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We’re standing around the common room of a first floor dorm, a couple people sprawled out on the couch, one standing by the dresser. I’m perched on a desk, and the whole room bursts out into laughter at a physics joke. One girl sighs, “Where else would this conversation happen but at Harvard?”
It’s true—thoughtful, intellectually stimulating conversations happen on a daily basis at Harvard. In the dining halls, around seminar discussion tables, and on common room couches, meaningful conversation abounds around campus. The fallacy, however, lies in assuming that Harvard is the only place that these conversations can be found.
It’s remarkable that Harvard students are frantically crafting novels in their dorm rooms or running venture capital firms from dining halls. But just as many students our age have similar aspirations with similar, if not greater, accomplishments. A student from the University of Maryland has founded the largest student voice network in the country; a Vanderbilt student invented an algae-fueled carbon dioxide converter. Harvard is not the sole incubator of accomplished young people.
Nor is it the only home of kindred spirits. Would any of us write off our conversations with friends and acquaintances from the 18 years before we entered college as trite, shallow, and meaningless? Some of my deepest friendships were forged at high school sleepovers, munching on muffins at midnight, discussing philosophies covered in A.P. European History. People like the friends we bonded with in high school are all over the country, from small liberal arts colleges to large state schools. Those kindred spirits continue to exist in the present, beyond Harvard’s walls.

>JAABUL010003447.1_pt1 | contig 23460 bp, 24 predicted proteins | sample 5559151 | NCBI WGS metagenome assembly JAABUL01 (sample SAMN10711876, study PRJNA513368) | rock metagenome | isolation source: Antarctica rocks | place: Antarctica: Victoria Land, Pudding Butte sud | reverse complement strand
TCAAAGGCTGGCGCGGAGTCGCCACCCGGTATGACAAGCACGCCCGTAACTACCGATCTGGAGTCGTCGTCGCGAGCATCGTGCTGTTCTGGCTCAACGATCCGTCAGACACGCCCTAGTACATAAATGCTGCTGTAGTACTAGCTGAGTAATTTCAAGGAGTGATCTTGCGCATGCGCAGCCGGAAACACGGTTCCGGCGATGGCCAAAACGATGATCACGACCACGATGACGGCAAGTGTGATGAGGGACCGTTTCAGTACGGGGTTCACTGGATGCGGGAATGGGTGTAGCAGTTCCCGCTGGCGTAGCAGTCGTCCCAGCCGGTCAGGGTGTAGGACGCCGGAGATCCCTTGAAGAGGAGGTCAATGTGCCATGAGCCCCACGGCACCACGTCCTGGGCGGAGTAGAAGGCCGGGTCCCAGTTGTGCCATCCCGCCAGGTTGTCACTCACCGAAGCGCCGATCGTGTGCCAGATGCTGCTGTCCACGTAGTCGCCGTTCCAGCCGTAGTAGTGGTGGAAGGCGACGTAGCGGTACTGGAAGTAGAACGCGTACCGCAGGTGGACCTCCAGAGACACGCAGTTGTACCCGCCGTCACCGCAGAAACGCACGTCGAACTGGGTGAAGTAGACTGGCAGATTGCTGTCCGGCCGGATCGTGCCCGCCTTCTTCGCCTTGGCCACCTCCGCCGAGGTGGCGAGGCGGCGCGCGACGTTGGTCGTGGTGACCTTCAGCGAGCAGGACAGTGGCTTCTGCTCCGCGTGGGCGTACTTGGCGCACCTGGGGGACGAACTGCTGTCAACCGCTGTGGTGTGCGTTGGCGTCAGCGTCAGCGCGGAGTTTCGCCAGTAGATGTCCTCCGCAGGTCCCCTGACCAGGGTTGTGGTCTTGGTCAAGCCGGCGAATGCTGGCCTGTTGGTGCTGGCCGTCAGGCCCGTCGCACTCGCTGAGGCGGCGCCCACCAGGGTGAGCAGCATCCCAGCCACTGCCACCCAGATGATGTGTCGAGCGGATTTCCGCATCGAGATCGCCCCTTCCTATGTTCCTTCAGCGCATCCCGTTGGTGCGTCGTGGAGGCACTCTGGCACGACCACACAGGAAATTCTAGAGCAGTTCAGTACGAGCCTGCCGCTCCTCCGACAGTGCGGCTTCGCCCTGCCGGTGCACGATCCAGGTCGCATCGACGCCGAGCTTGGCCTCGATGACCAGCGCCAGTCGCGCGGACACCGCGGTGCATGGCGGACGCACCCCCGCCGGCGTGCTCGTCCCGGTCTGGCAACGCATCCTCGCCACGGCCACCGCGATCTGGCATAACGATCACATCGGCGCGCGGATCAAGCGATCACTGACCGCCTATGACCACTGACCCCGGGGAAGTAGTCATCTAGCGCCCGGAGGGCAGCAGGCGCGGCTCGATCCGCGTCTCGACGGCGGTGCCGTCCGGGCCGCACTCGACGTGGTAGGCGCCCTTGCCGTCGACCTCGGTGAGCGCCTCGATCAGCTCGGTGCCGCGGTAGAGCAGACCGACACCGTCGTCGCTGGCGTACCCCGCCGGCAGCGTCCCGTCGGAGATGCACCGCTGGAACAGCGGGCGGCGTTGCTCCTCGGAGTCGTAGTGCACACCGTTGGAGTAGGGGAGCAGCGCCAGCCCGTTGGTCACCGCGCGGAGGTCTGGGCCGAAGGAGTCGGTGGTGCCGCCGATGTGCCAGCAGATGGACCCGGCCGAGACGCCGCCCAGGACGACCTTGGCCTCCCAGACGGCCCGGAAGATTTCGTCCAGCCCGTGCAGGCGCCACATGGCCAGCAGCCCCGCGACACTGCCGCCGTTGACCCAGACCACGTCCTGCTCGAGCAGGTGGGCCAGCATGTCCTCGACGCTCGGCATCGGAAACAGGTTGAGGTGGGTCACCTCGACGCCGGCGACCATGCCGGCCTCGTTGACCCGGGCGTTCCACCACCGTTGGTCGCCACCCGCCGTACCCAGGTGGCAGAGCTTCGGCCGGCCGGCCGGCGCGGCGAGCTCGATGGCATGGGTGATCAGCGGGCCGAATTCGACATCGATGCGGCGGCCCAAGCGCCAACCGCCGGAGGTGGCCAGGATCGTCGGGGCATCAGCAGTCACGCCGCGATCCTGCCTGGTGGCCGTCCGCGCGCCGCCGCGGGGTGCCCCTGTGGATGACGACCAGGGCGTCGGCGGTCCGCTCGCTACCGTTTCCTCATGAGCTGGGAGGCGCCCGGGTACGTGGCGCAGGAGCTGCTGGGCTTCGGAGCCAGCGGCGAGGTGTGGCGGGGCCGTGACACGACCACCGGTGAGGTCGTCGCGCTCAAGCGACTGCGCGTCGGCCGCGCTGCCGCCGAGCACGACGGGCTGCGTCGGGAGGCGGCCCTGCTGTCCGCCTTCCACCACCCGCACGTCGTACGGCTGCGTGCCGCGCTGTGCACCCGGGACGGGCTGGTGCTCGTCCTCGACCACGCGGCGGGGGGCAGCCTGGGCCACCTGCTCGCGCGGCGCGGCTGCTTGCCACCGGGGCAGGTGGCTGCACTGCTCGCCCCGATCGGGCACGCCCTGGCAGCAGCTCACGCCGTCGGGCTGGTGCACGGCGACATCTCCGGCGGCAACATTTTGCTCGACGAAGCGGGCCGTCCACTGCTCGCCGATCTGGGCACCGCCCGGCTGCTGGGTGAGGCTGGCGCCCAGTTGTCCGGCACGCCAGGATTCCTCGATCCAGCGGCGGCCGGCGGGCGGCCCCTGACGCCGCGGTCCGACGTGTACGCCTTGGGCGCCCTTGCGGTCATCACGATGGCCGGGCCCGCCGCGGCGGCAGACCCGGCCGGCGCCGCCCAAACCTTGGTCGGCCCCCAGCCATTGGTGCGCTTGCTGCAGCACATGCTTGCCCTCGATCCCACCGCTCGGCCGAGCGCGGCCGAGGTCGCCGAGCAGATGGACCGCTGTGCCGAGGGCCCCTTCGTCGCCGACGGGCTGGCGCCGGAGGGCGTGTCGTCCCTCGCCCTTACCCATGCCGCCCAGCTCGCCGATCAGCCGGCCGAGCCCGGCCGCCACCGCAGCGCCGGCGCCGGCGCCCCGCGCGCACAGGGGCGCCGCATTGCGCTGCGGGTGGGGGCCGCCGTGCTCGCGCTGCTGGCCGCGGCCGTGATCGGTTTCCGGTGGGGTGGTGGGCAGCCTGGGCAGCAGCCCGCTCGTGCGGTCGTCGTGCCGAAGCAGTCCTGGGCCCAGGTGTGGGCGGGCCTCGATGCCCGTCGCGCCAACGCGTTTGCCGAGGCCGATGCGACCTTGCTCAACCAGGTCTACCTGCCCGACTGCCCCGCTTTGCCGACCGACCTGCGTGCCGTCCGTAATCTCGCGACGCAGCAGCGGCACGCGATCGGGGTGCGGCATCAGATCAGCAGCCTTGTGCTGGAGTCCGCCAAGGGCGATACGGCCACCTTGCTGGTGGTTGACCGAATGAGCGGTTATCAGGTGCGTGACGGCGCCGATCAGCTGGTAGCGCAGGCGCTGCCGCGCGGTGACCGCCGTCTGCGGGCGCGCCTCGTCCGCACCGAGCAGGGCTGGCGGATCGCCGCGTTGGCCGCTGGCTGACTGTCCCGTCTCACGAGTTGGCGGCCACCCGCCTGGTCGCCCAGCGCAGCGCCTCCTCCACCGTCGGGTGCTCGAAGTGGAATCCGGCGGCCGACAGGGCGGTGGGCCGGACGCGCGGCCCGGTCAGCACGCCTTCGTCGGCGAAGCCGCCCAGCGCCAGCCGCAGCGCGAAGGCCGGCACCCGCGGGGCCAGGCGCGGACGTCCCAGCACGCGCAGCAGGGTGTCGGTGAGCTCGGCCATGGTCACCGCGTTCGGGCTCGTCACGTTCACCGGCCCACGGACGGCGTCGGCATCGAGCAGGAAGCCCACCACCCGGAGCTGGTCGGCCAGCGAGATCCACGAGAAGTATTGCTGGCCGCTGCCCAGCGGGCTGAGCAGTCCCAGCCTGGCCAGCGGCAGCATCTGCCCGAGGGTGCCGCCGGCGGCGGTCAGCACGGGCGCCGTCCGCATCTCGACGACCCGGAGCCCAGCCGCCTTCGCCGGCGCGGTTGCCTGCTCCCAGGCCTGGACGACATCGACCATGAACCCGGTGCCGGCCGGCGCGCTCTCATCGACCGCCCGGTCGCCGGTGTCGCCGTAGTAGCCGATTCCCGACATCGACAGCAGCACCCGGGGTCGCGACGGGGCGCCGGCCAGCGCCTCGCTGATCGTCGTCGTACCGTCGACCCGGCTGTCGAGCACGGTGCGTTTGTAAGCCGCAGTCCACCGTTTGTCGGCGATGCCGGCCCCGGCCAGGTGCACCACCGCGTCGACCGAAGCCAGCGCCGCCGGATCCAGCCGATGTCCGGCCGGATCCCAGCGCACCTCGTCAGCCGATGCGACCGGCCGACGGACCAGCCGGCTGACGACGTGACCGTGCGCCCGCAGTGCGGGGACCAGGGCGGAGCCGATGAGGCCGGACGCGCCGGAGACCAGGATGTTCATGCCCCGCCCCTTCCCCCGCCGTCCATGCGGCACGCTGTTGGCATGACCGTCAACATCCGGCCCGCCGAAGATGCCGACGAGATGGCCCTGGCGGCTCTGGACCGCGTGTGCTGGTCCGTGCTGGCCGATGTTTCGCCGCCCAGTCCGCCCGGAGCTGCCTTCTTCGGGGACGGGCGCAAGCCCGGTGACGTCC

Too often, I see appreciation of Harvard’s history and academic excellence mistranslated into a sense of personal uniqueness. While Harvard as a university might be unparalleled in its age, endowment, and resources offered, each of us individually is not somehow transitively bestowed with superior intelligence and likelihood of success (much less conversational skills).
Despite being surrounded by accomplished peers on a daily basis, there’s no need to massage our self-esteem by dusting off our feathers and announcing our alleged superiority to the outside world. Yes, there are winners of worldwide science competitions living in close proximity to us, but there are also winners of worldwide science competitions outside of Harvard and undiscovered scientific geniuses whom we have yet to meet. Perhaps instead of praising the admissions process that filtered us in along with giants, a simple acknowledgement that we have more to learn and more people to learn from would suffice.
Lastly, lauding the distinctiveness of Harvard and disparaging the outside world will only leave us in the dust at graduation. No matter how fantastic Harvard is, the fact remains that at the end of four years, we have to depart and enter the real world. It’s a flat-out lie that once we throw our caps in the air, we bid goodbye to all philosophy and meaning and intellectual stimulation.
Only with some humility—and a healthy dose of reality—can we look around at the accomplishments of our classmates and truly treasure those meaningful late-night conversations. We can admire our peers’ accomplishments and hard work without viewing it as an earmark of the categorical superiority of the students selected to attend Harvard. By recognizing that interesting people exist both inside and outside Harvard, we not only allow each individual his or her fair share of respect but also save ourselves from approximately 60 years of spiritual loneliness after graduation.
I have faith that even after I graduate, there will be kindred spirits and late-night conversations to sate the soul. I also believe that my best friends in high school, the ones with whom I snacked on muffins while hashing out our rudimentary understanding of Hobbes at age 15, are having equally rewarding and meaningful discussions at Georgetown and Kenyon and colleges across the country. At Harvard—but not only at Harvard—the whole room can burst into laughter at something as humble as a physics joke.
YingYing Shang ’17 is a Crimson editorial writer in Canaday Hall.
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